Georeferencing the map of the United States as of 1815 (which was basically just the eastern half of what it is now) was definitely an interesting experience. I have done georeferencing before, but not in the context of digital humanities, so I thoroughly enjoyed the process. I think what made it particularly interesting was the uncanny overlap of the past and the present, the quaint inconsistencies and equally astonishing resemblance of the two maps. Going through the exercise, I found much value in using geographical analysis such as this to study how landscapes and our understanding of these landscapes changed over time, and I thought about ways I could center this method in my future project.
The map could be accessed in various formats compatible with popular GIS softwares such as ArcGIS or QGIS, and are available in WMTS, TileJSON, or XYZ tiles. There was also an option to export the map to GeoTiff, which is another data storage format. Most importantly, the map could be accessed directly through the web, which is extremely user friendly.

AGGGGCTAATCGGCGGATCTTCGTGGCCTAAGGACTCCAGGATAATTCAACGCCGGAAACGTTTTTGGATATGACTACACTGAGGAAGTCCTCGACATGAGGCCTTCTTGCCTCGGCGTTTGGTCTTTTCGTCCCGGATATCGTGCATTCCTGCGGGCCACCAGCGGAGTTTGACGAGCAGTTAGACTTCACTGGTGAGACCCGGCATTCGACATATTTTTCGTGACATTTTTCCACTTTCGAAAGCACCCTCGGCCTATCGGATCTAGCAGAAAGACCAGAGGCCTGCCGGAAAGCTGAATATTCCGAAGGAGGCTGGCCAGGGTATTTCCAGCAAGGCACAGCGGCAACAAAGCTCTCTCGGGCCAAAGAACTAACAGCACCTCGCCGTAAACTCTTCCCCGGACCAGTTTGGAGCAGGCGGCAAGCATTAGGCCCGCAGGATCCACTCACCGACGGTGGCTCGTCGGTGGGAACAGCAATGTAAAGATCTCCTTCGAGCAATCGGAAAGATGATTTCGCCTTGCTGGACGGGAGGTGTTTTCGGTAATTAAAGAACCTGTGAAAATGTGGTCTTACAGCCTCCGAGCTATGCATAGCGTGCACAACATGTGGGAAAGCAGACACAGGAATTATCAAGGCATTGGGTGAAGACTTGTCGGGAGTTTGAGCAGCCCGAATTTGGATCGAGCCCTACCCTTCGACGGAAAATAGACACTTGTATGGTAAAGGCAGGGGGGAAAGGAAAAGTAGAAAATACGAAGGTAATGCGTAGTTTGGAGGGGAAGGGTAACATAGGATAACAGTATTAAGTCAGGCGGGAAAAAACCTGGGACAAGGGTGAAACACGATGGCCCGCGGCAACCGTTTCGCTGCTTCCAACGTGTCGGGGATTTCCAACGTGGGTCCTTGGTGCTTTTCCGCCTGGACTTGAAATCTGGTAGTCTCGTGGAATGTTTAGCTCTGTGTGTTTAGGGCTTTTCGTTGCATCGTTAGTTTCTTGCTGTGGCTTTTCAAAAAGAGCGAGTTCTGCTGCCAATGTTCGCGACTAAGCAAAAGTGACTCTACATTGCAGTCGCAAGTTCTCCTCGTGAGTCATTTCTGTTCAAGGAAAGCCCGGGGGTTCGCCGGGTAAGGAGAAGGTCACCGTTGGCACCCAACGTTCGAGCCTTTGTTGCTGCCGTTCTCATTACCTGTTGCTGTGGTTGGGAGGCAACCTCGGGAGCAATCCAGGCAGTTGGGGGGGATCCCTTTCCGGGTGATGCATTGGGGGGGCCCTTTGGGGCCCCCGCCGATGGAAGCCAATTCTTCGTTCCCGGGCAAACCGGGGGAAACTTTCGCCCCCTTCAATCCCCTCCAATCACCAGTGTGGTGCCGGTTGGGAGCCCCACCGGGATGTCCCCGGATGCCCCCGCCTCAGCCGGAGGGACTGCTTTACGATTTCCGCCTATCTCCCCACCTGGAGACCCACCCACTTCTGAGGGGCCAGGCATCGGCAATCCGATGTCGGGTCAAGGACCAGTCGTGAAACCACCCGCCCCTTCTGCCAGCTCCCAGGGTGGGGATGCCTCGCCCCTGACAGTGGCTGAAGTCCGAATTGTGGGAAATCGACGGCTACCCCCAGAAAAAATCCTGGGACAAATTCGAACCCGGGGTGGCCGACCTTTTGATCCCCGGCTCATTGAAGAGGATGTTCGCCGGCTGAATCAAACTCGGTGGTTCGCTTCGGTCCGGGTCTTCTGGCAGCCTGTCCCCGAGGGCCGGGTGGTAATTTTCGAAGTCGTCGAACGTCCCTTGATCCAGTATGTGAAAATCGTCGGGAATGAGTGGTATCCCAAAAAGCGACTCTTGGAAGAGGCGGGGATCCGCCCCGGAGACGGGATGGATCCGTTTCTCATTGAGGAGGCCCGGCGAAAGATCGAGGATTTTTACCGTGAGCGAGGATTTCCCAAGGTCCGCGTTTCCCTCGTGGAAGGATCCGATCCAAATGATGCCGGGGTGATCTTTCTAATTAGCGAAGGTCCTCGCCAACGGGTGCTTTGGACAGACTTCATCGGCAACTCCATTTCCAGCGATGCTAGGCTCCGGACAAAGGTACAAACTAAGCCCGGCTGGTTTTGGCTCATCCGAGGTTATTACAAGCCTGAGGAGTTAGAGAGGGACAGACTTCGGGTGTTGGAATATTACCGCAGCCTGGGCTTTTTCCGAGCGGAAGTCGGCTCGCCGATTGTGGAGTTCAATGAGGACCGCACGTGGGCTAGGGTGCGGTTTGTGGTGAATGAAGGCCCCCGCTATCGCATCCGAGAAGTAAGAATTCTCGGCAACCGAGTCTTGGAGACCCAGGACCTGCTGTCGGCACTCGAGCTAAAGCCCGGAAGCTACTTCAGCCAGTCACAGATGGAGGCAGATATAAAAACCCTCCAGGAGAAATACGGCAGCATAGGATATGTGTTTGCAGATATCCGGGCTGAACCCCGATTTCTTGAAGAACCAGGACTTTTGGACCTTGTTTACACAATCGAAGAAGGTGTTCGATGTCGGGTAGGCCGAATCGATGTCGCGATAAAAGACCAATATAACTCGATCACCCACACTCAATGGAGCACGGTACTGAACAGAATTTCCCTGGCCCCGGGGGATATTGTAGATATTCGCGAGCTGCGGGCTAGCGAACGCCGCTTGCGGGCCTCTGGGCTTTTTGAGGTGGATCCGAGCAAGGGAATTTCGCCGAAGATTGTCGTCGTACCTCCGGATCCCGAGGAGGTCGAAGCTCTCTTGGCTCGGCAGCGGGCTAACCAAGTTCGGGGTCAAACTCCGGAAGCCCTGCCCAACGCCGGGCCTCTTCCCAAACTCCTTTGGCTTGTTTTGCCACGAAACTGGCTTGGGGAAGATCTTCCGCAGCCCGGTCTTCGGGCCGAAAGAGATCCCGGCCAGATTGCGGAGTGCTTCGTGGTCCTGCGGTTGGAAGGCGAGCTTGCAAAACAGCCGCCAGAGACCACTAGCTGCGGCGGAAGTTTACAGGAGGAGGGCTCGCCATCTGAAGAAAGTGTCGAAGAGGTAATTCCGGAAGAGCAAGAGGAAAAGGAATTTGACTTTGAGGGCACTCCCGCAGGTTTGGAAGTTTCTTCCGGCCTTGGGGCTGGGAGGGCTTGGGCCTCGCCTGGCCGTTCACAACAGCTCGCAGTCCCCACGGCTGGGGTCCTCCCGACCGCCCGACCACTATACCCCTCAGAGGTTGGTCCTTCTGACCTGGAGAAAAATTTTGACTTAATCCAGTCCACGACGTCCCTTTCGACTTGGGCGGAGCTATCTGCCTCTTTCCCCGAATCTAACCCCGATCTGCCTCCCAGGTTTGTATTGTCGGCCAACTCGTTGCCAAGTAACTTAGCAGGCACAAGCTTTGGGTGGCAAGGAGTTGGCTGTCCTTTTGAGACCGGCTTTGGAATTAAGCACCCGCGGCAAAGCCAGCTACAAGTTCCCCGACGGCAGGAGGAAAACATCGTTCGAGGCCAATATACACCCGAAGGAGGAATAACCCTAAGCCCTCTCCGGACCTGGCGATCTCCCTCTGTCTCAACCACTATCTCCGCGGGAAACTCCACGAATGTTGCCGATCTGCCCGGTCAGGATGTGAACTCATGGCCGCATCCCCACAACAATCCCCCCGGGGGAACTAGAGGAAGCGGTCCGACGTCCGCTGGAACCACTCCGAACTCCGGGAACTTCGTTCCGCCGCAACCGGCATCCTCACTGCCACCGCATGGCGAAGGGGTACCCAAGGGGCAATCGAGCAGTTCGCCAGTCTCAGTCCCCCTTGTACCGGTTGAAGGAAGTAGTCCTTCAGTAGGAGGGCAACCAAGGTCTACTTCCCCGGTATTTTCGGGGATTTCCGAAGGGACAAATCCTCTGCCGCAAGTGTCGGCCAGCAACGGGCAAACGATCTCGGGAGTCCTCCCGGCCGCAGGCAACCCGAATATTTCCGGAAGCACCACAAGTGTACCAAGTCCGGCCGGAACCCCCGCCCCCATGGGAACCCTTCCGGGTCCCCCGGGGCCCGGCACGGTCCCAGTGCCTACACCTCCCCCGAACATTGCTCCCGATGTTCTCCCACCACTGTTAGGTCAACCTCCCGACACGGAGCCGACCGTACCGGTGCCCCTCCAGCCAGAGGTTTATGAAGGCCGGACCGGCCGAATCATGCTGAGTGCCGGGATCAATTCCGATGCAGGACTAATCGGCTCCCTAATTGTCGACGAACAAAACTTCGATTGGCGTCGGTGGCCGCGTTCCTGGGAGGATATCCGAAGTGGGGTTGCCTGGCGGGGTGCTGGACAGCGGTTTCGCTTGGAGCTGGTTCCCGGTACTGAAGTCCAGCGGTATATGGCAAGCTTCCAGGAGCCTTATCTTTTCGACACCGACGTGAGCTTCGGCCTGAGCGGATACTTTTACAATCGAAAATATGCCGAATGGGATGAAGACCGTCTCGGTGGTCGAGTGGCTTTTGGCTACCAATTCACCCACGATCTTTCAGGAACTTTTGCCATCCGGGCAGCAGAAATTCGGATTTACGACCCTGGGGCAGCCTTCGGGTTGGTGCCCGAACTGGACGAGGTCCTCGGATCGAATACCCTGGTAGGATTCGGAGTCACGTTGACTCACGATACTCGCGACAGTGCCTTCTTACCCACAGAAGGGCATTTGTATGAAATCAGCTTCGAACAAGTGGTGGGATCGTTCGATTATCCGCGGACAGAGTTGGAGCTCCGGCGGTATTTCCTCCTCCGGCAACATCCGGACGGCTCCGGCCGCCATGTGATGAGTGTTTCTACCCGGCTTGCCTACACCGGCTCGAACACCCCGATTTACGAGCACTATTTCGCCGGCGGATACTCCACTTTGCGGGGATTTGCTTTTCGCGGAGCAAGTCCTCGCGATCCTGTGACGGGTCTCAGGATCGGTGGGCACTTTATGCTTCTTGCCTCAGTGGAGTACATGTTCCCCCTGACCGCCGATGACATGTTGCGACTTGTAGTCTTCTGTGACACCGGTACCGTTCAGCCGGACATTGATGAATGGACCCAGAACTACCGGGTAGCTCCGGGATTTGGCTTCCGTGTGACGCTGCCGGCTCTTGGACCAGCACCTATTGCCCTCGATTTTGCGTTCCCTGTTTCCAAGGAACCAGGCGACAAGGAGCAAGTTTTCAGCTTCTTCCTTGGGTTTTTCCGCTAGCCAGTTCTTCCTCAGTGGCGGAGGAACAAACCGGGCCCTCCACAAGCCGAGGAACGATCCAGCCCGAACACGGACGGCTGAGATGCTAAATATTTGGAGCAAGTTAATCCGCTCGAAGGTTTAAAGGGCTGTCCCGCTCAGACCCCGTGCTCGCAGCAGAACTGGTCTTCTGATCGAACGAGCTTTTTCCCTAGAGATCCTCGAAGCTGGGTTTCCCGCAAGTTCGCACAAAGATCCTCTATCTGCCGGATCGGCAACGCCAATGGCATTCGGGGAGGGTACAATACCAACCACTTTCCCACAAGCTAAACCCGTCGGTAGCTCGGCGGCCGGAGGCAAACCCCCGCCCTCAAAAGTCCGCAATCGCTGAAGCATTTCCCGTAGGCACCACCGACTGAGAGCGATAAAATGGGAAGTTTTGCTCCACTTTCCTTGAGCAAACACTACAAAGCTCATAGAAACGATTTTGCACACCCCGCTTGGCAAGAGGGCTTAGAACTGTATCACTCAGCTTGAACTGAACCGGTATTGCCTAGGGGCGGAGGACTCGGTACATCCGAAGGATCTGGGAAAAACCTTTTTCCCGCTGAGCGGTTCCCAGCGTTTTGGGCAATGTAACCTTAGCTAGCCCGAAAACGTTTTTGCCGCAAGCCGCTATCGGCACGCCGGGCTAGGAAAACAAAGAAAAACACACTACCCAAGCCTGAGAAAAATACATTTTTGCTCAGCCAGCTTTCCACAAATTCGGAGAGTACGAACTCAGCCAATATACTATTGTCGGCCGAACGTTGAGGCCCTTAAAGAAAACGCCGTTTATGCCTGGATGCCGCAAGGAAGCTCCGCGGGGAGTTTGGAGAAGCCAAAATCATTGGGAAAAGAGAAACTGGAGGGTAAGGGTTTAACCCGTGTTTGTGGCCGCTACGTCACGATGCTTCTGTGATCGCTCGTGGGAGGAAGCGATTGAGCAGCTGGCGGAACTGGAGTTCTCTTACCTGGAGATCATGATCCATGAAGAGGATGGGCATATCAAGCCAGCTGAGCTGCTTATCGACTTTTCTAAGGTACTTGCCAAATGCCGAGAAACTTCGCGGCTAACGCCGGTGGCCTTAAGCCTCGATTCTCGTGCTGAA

One of the potential use cases for the georectified map is to use it to determine the locations of historic events. We can also compare the two maps and study what kind of inaccurate depictions exist and if so, how they might have been introduced. We can also compare how the understanding of the landscape changed over time, by comparing the maps of the same snapshot across generations.
A problem that might arise with georectifying is the fact that the two maps might be inconsistent with each other, which could potentially cause distortions and inaccurate measurements of distance or area. Therefore this kind of process is not suitable for types of studies where accuracy of measurements are crucial. If it gets done, it should sparingly be referenced literally.